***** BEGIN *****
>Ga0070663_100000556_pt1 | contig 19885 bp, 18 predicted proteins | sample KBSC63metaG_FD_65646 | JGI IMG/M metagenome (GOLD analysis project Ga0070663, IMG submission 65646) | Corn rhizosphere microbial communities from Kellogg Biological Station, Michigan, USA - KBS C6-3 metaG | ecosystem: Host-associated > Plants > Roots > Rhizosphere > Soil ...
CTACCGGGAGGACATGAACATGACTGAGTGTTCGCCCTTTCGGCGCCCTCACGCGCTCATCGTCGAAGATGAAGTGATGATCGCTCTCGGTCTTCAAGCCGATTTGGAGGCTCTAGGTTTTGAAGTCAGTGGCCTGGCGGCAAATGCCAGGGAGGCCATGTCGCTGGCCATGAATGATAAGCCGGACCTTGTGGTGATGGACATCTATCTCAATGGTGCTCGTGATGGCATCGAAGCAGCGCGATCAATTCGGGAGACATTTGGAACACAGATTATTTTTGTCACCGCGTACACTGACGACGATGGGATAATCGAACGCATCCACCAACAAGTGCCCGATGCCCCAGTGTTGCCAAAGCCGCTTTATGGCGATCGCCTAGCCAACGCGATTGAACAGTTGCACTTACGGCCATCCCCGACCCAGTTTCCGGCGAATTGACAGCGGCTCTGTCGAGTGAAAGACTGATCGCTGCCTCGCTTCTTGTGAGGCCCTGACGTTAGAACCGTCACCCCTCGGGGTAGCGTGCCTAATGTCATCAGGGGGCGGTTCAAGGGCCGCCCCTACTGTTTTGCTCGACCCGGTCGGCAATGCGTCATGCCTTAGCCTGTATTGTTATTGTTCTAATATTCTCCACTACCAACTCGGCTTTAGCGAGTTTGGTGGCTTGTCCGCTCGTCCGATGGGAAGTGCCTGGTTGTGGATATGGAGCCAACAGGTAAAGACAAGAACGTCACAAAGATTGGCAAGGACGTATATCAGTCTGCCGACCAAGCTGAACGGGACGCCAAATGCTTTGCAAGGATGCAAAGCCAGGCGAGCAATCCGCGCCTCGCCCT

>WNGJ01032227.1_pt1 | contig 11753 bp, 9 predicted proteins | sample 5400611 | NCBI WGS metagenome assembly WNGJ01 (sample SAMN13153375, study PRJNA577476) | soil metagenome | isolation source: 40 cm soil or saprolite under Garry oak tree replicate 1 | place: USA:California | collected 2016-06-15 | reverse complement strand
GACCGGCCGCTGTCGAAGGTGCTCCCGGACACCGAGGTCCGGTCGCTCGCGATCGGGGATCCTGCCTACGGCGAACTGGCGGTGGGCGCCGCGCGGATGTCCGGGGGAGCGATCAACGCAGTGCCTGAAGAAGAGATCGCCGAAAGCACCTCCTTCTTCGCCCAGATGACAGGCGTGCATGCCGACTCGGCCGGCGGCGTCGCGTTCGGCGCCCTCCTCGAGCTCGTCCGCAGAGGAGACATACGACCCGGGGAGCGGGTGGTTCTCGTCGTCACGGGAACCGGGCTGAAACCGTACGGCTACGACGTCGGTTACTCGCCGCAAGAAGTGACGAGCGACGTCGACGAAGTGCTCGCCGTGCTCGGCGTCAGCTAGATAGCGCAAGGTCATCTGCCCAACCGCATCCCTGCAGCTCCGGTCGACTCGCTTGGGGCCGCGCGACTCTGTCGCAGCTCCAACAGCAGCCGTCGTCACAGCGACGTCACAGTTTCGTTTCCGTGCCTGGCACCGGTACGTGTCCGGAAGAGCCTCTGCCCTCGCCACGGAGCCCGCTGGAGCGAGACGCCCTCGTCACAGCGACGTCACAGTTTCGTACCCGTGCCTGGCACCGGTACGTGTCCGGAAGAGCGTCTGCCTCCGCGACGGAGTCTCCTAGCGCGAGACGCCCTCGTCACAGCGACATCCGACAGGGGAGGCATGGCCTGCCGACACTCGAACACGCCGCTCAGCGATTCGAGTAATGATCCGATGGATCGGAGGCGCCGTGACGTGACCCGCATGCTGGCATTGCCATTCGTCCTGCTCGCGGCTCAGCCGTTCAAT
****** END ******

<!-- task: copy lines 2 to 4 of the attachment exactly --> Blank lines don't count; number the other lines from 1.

CTACCGGGAGGACATGAACATGACTGAGTGTTCGCCCTTTCGGCGCCCTCACGCGCTCATCGTCGAAGATGAAGTGATGATCGCTCTCGGTCTTCAAGCCGATTTGGAGGCTCTAGGTTTTGAAGTCAGTGGCCTGGCGGCAAATGCCAGGGAGGCCATGTCGCTGGCCATGAATGATAAGCCGGACCTTGTGGTGATGGACATCTATCTCAATGGTGCTCGTGATGGCATCGAAGCAGCGCGATCAATTCGGGAGACATTTGGAACACAGATTATTTTTGTCACCGCGTACACTGACGACGATGGGATAATCGAACGCATCCACCAACAAGTGCCCGATGCCCCAGTGTTGCCAAAGCCGCTTTATGGCGATCGCCTAGCCAACGCGATTGAACAGTTGCACTTACGGCCATCCCCGACCCAGTTTCCGGCGAATTGACAGCGGCTCTGTCGAGTGAAAGACTGATCGCTGCCTCGCTTCTTGTGAGGCCCTGACGTTAGAACCGTCACCCCTCGGGGTAGCGTGCCTAATGTCATCAGGGGGCGGTTCAAGGGCCGCCCCTACTGTTTTGCTCGACCCGGTCGGCAATGCGTCATGCCTTAGCCTGTATTGTTATTGTTCTAATATTCTCCACTACCAACTCGGCTTTAGCGAGTTTGGTGGCTTGTCCGCTCGTCCGATGGGAAGTGCCTGGTTGTGGATATGGAGCCAACAGGTAAAGACAAGAACGTCACAAAGATTGGCAAGGACGTATATCAGTCTGCCGACCAAGCTGAACGGGACGCCAAATGCTTTGCAAGGATGCAAAGCCAGGCGAGCAATCCGCGCCTCGCCCT

>WNGJ01032227.1_pt1 | contig 11753 bp, 9 predicted proteins | sample 5400611 | NCBI WGS metagenome assembly WNGJ01 (sample SAMN13153375, study PRJNA577476) | soil metagenome | isolation source: 40 cm soil or saprolite under Garry oak tree replicate 1 | place: USA:California | collected 2016-06-15 | reverse complement strand
GACCGGCCGCTGTCGAAGGTGCTCCCGGACACCGAGGTCCGGTCGCTCGCGATCGGGGATCCTGCCTACGGCGAACTGGCGGTGGGCGCCGCGCGGATGTCCGGGGGAGCGATCAACGCAGTGCCTGAAGAAGAGATCGCCGAAAGCACCTCCTTCTTCGCCCAGATGACAGGCGTGCATGCCGACTCGGCCGGCGGCGTCGCGTTCGGCGCCCTCCTCGAGCTCGTCCGCAGAGGAGACATACGACCCGGGGAGCGGGTGGTTCTCGTCGTCACGGGAACCGGGCTGAAACCGTACGGCTACGACGTCGGTTACTCGCCGCAAGAAGTGACGAGCGACGTCGACGAAGTGCTCGCCGTGCTCGGCGTCAGCTAGATAGCGCAAGGTCATCTGCCCAACCGCATCCCTGCAGCTCCGGTCGACTCGCTTGGGGCCGCGCGACTCTGTCGCAGCTCCAACAGCAGCCGTCGTCACAGCGACGTCACAGTTTCGTTTCCGTGCCTGGCACCGGTACGTGTCCGGAAGAGCCTCTGCCCTCGCCACGGAGCCCGCTGGAGCGAGACGCCCTCGTCACAGCGACGTCACAGTTTCGTACCCGTGCCTGGCACCGGTACGTGTCCGGAAGAGCGTCTGCCTCCGCGACGGAGTCTCCTAGCGCGAGACGCCCTCGTCACAGCGACATCCGACAGGGGAGGCATGGCCTGCCGACACTCGAACACGCCGCTCAGCGATTCGAGTAATGATCCGATGGATCGGAGGCGCCGTGACGTGACCCGCATGCTGGCATTGCCATTCGTCCTGCTCGCGGCTCAGCCGTTCAAT